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Logical addition to smaller companies range by Standard Life Investments

Standard Life Investments – Global Smaller Companies Fund

Type: Oeic

Aim: Growth by investing globally in the equities of smaller companies

Minimum investment: Lump sum £1,000, monthly £50

Investment split: 100% in global equities

Isa eligible: Yes

Charges: Initial 4%, annual 1.7%

Commission: Initial 4%, renewal 0.5%

Tel: 0845 279 3003

This fund invests globally in the equities of smaller companies, with smaller companies specialist Harry Nimmo at the helm alongside co-manager Alan Rowsell.

Discussing how the fund could be useful for IFAs and their clients, Chelsea Financial Services managing director Darius McDermott says: “This is an interesting new fund from Standard Life Investments and a logical addition to its smaller companies range, particularly now that its UK smaller companies fund is soft-closed due to capacity issues.”

McDermott observes that the fund managers have a wealth of experience between them, particularly Harry Nimmo who runs the small cap team. McDermott notes that Nimmo has an excellent track record on the UK Smaller Companies fund. “The co-manager, Alan Rowsell, is less well known but ran a US equity fund for Standard Life Investments from their Boston office,” says McDermott.

He adds that the global remit of the fund will give investors the benefit of diversification. “With a universe of more than 6,500 companies world-wide, the proven investment process the small cap team uses will be invaluable in creating a manageable list of companies from which to choose from.”

To select the 40 to 80 companies in which to invest, McDermott says the managers will use the Matrix: a quant-based screening tool which tracks a group of factors which the Standard Life Investments quantitative analysis team has identified as signalling added value over time Stocks are then assessed according to their scores and weightings and a final rating given to allow a short-list to be created. “The managers will then have company meetings to cross-check their investment rationale, and importantly, to assess the strength and repeatability of the company’s business model. This could lead to investments from high quality Indian regional banks to tech-savvy companies which successfully harness the internet within their business and, as Harry Nimmo says, to identify tomorrow’s larger companies today,” says McDermott.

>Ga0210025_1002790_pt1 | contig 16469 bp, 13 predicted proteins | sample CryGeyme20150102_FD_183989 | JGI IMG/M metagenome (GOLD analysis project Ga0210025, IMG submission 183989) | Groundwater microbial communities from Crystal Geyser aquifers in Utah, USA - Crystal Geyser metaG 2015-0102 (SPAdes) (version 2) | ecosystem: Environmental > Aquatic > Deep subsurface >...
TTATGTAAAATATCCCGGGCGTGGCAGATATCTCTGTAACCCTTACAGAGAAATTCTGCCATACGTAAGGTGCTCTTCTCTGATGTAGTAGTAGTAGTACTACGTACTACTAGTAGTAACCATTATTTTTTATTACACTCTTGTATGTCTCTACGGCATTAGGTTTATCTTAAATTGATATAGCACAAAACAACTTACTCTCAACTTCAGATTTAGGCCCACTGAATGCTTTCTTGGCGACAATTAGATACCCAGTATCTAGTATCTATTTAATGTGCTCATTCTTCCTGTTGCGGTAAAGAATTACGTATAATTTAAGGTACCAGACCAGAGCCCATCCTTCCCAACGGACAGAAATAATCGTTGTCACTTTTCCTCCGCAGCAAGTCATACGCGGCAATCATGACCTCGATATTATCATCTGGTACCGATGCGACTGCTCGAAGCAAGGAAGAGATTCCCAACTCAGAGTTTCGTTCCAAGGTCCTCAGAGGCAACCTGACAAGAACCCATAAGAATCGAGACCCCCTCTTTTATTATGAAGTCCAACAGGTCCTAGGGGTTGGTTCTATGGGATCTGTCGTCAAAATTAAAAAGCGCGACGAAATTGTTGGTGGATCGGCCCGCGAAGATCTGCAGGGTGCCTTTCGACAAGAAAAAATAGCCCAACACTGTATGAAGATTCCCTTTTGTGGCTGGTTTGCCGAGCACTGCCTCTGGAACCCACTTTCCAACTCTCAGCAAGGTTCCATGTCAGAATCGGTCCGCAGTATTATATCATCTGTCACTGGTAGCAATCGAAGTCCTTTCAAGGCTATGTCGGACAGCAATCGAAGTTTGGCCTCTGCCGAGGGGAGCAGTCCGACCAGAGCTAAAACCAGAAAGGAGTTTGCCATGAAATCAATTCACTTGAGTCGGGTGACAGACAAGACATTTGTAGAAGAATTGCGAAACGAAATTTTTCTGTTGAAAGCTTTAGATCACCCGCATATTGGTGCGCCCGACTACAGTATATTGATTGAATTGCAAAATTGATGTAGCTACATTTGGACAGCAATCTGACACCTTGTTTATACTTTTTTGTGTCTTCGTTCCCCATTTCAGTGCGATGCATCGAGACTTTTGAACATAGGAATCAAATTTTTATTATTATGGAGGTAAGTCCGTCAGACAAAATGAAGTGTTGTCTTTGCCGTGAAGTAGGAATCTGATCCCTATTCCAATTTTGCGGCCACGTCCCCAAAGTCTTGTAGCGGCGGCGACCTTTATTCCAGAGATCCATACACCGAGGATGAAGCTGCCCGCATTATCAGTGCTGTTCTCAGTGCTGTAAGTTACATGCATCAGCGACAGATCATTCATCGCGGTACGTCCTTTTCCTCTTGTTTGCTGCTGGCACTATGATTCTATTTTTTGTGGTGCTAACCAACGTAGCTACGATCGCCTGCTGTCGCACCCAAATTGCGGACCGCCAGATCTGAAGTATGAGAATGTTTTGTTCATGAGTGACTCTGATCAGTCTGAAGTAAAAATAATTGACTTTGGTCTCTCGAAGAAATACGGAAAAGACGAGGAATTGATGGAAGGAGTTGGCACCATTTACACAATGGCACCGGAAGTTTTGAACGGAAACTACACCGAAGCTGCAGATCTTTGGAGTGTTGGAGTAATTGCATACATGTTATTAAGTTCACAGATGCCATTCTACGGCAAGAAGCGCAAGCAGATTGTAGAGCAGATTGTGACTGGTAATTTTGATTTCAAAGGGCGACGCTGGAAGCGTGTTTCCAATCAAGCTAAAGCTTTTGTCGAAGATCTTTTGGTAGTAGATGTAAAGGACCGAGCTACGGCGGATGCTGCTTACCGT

Smaller companies tend to be less correlated to global growth trends but McDermott points out that they are generally much more volatile in nature than medium or larger companies. “This means the fund is at the higher end of the risk scale,” he says.

Turning to the potential drawbacks of the fund, McDermott says: “The charges are on the expensive side with an annual management charge of 1.7 per cent. The adviser remuneration is average with trail commission at 0.5 per cent.”

McDermott says although the fund has a global remit, the benchmark weightings mean it is very skewed towards developed markets. He thinks this is a shame as it not making the most of emerging market opportunities. “What this does mean however, is that around 50 per cent of the fund is invested in the US, obviously playing to Alan Rowsell’s skills and experience and 25 per cent in favourite UK and European companies – the former being Harry Nimmo’s speciality – and therefore should stand the fund in good stead.”

Competition is expected to come from Invesco Perpetual global smaller companies and Rathbone global opportunities, which McDermott says is a bit more flexible with a small and mid-cap bias.


Suitability to market: Good

Investment strategy: Good

Charges: Poor

Adviser remuneration: Good

Overall 7/10



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